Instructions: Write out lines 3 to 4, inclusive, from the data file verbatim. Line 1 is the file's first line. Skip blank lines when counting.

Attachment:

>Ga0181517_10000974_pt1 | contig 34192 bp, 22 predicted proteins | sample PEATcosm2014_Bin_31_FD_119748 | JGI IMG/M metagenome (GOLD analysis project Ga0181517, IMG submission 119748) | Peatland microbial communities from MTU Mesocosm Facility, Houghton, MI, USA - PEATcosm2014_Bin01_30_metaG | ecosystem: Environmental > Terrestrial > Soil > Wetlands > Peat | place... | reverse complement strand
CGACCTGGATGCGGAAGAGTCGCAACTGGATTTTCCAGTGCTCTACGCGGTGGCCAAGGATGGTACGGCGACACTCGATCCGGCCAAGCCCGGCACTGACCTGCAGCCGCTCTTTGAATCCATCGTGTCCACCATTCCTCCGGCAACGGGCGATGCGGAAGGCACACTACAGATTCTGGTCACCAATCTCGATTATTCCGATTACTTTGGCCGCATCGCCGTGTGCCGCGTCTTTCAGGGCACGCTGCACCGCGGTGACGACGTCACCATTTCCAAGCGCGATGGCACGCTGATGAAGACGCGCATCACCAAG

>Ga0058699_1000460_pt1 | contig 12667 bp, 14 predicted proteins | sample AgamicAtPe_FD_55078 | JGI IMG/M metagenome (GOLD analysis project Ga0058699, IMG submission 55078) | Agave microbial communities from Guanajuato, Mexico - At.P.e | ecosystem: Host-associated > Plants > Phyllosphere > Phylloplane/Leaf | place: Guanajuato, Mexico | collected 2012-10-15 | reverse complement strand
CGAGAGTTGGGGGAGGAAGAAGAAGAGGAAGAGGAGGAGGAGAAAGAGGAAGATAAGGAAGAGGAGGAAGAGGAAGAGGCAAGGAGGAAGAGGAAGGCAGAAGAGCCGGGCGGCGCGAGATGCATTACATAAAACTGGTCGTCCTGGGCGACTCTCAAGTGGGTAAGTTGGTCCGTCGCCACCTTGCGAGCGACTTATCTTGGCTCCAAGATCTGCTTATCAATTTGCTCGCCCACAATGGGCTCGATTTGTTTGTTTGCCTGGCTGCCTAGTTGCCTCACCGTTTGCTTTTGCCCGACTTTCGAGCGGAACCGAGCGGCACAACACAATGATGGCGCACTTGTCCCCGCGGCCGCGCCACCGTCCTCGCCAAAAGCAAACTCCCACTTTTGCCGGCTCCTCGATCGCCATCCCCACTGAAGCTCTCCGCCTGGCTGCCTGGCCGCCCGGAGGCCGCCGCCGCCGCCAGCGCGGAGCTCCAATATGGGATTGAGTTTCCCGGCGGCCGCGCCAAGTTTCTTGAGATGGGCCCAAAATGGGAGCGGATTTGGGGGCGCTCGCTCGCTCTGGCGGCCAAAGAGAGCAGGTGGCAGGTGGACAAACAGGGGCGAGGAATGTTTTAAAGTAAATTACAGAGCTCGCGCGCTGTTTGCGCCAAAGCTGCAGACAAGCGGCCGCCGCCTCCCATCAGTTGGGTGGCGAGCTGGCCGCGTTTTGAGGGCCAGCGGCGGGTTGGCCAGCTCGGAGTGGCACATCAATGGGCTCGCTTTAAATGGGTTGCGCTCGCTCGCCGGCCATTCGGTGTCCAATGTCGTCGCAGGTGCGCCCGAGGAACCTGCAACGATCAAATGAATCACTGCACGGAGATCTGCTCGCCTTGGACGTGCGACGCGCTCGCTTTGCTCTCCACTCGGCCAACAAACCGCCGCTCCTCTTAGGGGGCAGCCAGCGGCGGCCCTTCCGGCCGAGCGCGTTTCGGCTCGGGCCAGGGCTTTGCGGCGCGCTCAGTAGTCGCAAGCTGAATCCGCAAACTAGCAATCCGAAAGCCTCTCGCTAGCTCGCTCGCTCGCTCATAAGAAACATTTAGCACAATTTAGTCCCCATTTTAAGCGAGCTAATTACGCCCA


>Ga0058699_1000460_pt1 | contig 12667 bp, 14 predicted proteins | sample AgamicAtPe_FD_55078 | JGI IMG/M metagenome (GOLD analysis project Ga0058699, IMG submission 55078) | Agave microbial communities from Guanajuato, Mexico - At.P.e | ecosystem: Host-associated > Plants > Phyllosphere > Phylloplane/Leaf | place: Guanajuato, Mexico | collected 2012-10-15 | reverse complement strand
CGAGAGTTGGGGGAGGAAGAAGAAGAGGAAGAGGAGGAGGAGAAAGAGGAAGATAAGGAAGAGGAGGAAGAGGAAGAGGCAAGGAGGAAGAGGAAGGCAGAAGAGCCGGGCGGCGCGAGATGCATTACATAAAACTGGTCGTCCTGGGCGACTCTCAAGTGGGTAAGTTGGTCCGTCGCCACCTTGCGAGCGACTTATCTTGGCTCCAAGATCTGCTTATCAATTTGCTCGCCCACAATGGGCTCGATTTGTTTGTTTGCCTGGCTGCCTAGTTGCCTCACCGTTTGCTTTTGCCCGACTTTCGAGCGGAACCGAGCGGCACAACACAATGATGGCGCACTTGTCCCCGCGGCCGCGCCACCGTCCTCGCCAAAAGCAAACTCCCACTTTTGCCGGCTCCTCGATCGCCATCCCCACTGAAGCTCTCCGCCTGGCTGCCTGGCCGCCCGGAGGCCGCCGCCGCCGCCAGCGCGGAGCTCCAATATGGGATTGAGTTTCCCGGCGGCCGCGCCAAGTTTCTTGAGATGGGCCCAAAATGGGAGCGGATTTGGGGGCGCTCGCTCGCTCTGGCGGCCAAAGAGAGCAGGTGGCAGGTGGACAAACAGGGGCGAGGAATGTTTTAAAGTAAATTACAGAGCTCGCGCGCTGTTTGCGCCAAAGCTGCAGACAAGCGGCCGCCGCCTCCCATCAGTTGGGTGGCGAGCTGGCCGCGTTTTGAGGGCCAGCGGCGGGTTGGCCAGCTCGGAGTGGCACATCAATGGGCTCGCTTTAAATGGGTTGCGCTCGCTCGCCGGCCATTCGGTGTCCAATGTCGTCGCAGGTGCGCCCGAGGAACCTGCAACGATCAAATGAATCACTGCACGGAGATCTGCTCGCCTTGGACGTGCGACGCGCTCGCTTTGCTCTCCACTCGGCCAACAAACCGCCGCTCCTCTTAGGGGGCAGCCAGCGGCGGCCCTTCCGGCCGAGCGCGTTTCGGCTCGGGCCAGGGCTTTGCGGCGCGCTCAGTAGTCGCAAGCTGAATCCGCAAACTAGCAATCCGAAAGCCTCTCGCTAGCTCGCTCGCTCGCTCATAAGAAACATTTAGCACAATTTAGTCCCCATTTTAAGCGAGCTAATTACGCCCA